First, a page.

A former female Tamil Tiger rebel dressed in bridal attire looks on as others dress up another bride during a mass wedding ceremony at a government rehabilitation camp near Vavuniya in northern Sri Lanka in June. Eranga Jayawardena/AP. From Christian Science Monitor.

“The people have used ballots instead of bullets, that’s a great victory for us”, said Sri Lankan Health Minister Maithripala Sirisena last Sunday, even though the ruling party he represents suffered a heavy defeat at the polls in the war-torn north and east of the island-nation.

By RNW’s International Justice Desk in Sri Lanka

The Tamil National Alliance (TNA), formerly controlled by the LTTE (Tamil Tigers), won control of three quarters of the councils in the Tamil majority region.

The government’s optimism may be premature though. RNW recently visited Sri Lanka to interview former Tamil Tigers fighters. They still sound determined, even though the Tamil war has ended. “Yes, if life doesn’t improve here then I would fight again”, said one of them, named Madu. “I don’t want war again but we need basic rights.” RNW interviewed nine former Tiger fighters in the walled compound of an NGO which is keen to remain anonymous, in the eastern town of Batticaloa. Six men and three women sat and spoke openly to RNW about the war and their lives today. Despite government proclamations of racial harmony peace, many Tamils in the east and north of Sri Lanka still live in fear of the police. They complain they do not enjoy equal rights with Sinhalese citizens.

A state of rehabilitation
Looking around the table the former guerilla fighters are unassuming and meek. But look a little closer and you notice scars from the war – both physical and emotional. All nine joined the Tamil Tigers during the 30-year civil war, most voluntarily, two were coerced. Some surrendered in the war’s denouement in the Spring of 2009, others were captured afterwards. All were sent to so-called ‘rehabilitation camps’, effectively prisons, where at first many experienced maltreatment and shortages of food and medicine.

Later with the help of NGOs their experience of the camps became more positive as they were taught skills and received ID cards, ready to attempt reintegration into post-conflict life. The three women, in their twenties and thirties, spoke of the anxiety of uncertainty – unsure if they were in prison, if and when they would be released, and whether they would be allowed proper contact with loved ones. ‘Actually the most important question was: what will happen tomorrow?’ said Parinita. Most of all, they wanted their freedom back.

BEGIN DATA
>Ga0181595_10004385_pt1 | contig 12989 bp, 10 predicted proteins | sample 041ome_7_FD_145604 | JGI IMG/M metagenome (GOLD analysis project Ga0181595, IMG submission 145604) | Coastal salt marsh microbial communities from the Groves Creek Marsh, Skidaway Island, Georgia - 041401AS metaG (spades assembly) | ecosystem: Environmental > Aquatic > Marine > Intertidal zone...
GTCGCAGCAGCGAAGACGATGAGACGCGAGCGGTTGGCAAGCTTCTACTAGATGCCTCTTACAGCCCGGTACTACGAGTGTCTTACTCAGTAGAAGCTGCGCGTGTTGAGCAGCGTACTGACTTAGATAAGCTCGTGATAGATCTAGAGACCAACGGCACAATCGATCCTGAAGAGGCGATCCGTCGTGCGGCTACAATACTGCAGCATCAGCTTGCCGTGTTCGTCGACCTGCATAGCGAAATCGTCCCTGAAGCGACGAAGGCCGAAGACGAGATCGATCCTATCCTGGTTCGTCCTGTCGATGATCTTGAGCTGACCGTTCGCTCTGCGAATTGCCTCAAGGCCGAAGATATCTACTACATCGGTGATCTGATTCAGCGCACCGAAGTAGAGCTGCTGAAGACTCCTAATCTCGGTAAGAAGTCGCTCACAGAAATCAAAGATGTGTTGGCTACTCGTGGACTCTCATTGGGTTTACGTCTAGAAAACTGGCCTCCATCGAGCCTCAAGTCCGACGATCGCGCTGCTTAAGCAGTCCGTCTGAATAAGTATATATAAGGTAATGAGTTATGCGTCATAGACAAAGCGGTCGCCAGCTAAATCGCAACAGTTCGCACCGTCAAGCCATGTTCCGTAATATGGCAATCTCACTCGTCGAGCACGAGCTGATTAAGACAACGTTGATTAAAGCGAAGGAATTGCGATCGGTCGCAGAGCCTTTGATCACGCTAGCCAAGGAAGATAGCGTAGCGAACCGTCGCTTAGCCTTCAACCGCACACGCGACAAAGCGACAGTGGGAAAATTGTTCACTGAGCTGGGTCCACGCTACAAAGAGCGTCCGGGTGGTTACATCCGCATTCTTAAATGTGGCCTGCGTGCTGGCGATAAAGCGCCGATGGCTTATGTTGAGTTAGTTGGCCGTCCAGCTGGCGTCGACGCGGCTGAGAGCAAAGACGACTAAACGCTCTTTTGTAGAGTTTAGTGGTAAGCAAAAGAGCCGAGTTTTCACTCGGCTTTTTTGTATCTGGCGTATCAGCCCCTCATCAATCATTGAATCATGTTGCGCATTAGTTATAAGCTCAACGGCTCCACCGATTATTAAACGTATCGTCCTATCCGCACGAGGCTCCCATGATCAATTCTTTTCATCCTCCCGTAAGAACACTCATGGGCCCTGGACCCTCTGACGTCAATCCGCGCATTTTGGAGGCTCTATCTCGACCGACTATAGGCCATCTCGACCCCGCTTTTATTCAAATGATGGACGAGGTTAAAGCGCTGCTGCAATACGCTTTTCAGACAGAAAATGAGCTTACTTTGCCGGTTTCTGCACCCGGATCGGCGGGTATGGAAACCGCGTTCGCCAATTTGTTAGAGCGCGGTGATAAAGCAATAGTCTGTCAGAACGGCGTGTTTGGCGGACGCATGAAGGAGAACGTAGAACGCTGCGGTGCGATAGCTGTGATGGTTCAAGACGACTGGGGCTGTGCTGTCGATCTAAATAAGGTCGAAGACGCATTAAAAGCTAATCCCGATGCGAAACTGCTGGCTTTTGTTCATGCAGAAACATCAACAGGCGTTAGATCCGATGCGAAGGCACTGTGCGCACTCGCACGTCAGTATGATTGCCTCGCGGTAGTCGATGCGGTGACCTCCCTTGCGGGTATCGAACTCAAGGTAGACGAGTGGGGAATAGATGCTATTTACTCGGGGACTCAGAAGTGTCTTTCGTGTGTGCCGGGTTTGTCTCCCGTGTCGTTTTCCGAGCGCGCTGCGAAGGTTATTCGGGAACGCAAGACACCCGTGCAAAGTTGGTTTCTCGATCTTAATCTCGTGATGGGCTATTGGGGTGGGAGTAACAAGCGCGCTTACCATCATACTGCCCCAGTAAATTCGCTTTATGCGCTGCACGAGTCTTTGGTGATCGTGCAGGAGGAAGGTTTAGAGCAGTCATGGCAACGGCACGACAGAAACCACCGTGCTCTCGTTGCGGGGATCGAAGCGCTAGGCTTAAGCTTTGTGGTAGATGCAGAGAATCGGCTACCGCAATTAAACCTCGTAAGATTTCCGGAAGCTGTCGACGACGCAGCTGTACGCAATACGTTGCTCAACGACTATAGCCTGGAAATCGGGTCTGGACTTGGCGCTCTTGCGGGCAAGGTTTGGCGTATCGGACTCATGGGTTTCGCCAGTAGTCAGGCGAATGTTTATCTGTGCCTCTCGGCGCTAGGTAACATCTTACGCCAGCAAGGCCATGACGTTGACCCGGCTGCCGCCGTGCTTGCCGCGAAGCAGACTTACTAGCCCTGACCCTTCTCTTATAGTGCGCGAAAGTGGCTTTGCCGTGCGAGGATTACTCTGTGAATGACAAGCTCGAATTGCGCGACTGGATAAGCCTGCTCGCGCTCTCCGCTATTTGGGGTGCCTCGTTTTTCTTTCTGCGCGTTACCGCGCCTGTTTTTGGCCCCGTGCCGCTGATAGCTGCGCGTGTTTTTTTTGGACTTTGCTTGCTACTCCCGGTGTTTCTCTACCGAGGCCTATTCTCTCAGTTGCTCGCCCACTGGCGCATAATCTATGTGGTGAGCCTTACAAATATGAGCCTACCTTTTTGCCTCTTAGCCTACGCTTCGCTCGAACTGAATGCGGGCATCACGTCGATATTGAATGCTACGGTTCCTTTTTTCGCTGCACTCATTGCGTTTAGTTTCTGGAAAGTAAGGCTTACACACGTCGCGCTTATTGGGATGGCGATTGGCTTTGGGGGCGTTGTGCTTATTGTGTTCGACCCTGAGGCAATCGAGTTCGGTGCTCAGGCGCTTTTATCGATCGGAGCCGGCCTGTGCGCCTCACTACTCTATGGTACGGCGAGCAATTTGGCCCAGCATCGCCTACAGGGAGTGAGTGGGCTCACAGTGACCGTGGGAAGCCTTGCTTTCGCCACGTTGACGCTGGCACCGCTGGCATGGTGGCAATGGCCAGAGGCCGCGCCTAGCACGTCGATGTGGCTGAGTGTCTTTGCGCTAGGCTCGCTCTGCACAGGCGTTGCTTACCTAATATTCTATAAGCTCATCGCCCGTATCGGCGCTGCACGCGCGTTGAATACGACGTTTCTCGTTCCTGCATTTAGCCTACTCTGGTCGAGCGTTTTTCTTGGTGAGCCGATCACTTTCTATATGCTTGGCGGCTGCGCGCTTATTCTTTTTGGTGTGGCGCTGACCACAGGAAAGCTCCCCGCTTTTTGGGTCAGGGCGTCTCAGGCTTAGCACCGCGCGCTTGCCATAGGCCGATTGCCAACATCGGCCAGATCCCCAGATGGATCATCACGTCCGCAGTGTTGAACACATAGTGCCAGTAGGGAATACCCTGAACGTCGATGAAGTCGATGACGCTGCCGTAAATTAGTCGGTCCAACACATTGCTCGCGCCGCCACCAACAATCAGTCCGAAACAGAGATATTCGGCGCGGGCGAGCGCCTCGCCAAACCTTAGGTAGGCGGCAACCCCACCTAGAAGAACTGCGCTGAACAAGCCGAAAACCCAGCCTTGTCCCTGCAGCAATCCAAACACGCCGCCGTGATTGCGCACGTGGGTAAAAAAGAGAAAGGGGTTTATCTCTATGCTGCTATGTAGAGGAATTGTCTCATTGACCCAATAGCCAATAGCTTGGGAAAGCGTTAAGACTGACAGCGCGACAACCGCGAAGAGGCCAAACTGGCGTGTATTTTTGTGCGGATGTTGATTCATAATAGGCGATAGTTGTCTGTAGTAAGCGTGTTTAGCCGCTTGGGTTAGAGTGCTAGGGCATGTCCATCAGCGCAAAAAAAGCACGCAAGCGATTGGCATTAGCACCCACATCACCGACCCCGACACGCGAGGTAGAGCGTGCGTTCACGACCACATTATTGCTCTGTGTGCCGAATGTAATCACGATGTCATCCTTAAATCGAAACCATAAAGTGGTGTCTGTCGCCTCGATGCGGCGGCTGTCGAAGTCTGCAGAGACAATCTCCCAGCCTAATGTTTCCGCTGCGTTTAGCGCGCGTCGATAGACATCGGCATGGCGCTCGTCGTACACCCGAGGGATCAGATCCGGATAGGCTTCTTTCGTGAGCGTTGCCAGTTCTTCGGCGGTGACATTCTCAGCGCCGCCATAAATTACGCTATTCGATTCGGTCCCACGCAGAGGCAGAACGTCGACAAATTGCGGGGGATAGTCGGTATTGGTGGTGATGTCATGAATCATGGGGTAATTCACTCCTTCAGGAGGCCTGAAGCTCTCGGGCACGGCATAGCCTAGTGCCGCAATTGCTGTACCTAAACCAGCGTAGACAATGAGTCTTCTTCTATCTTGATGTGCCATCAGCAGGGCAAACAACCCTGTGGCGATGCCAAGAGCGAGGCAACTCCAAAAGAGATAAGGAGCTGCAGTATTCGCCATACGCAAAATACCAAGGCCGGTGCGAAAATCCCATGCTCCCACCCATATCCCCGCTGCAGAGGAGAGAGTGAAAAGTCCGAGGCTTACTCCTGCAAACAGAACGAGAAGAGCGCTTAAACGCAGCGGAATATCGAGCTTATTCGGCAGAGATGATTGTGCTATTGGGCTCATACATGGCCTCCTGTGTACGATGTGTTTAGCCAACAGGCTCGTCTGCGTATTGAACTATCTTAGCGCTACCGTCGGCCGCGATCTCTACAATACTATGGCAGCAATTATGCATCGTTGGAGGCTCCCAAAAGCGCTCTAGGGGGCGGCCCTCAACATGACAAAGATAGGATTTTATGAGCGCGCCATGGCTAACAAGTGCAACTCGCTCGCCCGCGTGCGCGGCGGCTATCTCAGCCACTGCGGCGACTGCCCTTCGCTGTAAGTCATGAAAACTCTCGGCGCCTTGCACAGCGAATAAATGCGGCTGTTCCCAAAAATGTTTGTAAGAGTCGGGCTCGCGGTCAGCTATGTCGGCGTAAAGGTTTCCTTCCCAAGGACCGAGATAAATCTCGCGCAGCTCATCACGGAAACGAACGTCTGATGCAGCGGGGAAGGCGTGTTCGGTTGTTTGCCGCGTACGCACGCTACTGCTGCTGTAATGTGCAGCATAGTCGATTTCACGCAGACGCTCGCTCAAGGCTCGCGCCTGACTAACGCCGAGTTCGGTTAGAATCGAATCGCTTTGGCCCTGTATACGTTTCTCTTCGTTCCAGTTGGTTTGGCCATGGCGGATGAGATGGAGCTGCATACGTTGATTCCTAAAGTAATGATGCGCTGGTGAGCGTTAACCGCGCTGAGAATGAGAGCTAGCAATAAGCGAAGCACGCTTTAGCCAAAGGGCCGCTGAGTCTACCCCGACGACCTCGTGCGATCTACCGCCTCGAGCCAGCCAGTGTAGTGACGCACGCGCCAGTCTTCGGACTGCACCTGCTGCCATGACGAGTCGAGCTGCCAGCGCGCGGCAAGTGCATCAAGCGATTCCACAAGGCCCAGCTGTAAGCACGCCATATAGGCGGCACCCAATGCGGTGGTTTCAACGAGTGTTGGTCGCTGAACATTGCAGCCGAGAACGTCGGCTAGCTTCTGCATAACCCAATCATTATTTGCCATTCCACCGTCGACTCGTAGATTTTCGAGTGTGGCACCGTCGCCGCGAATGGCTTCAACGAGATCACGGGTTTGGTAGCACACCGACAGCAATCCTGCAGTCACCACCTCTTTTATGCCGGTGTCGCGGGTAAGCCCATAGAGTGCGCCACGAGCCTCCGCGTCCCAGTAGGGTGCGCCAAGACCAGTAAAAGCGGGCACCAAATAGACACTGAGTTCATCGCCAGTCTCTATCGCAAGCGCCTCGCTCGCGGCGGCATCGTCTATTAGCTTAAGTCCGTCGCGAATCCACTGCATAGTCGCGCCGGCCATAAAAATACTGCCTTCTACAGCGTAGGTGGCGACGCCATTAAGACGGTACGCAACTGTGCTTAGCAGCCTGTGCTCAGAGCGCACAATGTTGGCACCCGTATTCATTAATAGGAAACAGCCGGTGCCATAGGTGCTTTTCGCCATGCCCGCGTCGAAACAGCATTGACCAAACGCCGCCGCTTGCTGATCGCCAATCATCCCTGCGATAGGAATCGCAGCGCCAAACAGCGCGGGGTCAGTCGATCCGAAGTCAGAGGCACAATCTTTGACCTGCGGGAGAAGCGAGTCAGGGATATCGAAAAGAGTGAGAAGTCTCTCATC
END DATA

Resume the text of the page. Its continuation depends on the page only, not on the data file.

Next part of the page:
Freedom, but not as we know it
‘But once we were released, we still had no freedom,’ said Abi, referring to the many military checkpoints that Tamils still have to go through every day. Police are suspicious and oblige former Tigers to sign a ‘Good behavior paper’ every month. ‘We don’t have equal rights here. Last month the police suddenly arrived and searched my house. I don’t know what they wanted.’, Abi said.

Many Tamils claim that it is harder for them to find work than it is for Sinhalese. The group points out that no Tamils are allowed to join the police force, and that even in Tamil-majority districts local government jobs are difficult to get without speaking fluent Sinhala. The former Tigers complained of ‘Sinhalese colonization’ of the north and east of the island. Colombo offers incentives to Sinhalese people to move to the former Tamil strongholds. Tamil ‘rehabilitation’ sometimes involves Hindu Tamils being made to take part in traditional Sinhalese Buddhist rituals.

Speaking in tongues
Even the police and military in Sri Lanka’s north and east don’t speak, or refuse to speak, Tamil. RNW experienced this first hand when witnessing a Tamil being questioned in Sinhala by police – when the man asked to be addressed in English as his Sinhala was poor, he was ignored.

In the West the image of Sri Lanka as being free from oppression and violence has taken root. Recent investigations by Britain’s Channel 4 and the UN have focused on atrocities committed during the civil war. Human rights issues existing today in the north and east are being overlooked. These are the same rights issues that helped lead the country into one of the world’s bloodiest civil conflicts in the 1980s.

Battle for peace
Former Sri Lankan president Chandrika Kumaratunga now urges her successor Mahinda Rajapaksa to work towards an ‘inclusive society’ and share political power with minority Tamils. “I too, am glad, extremely happy that the war has ended and terrorism defeated”, she says. “But, I cannot blind myself to the fact that although we have won the civil war, we have not even begun the battle for peace.”

Take up arms?
Closing the interviews with the nine Tiger fighters, RNW returned to the question of long-term peace – with the Tamil Tiger leadership dead and the infrastructure supporting their cause all but wiped out, could they imagine picking up arms again? “If we don’t feel our rights being respected in the coming years then yes, I can imagine I would,” said Saathuryan.

Click here to read the first story in this series of three from the RNW team in Sri Lanka


Content from Radio Netherlands Worldwide (RNW) is republished with permission on Groundviews for further debate and discussion, under a content sharing agreement between this site and RNW’s South Asia Wired programme.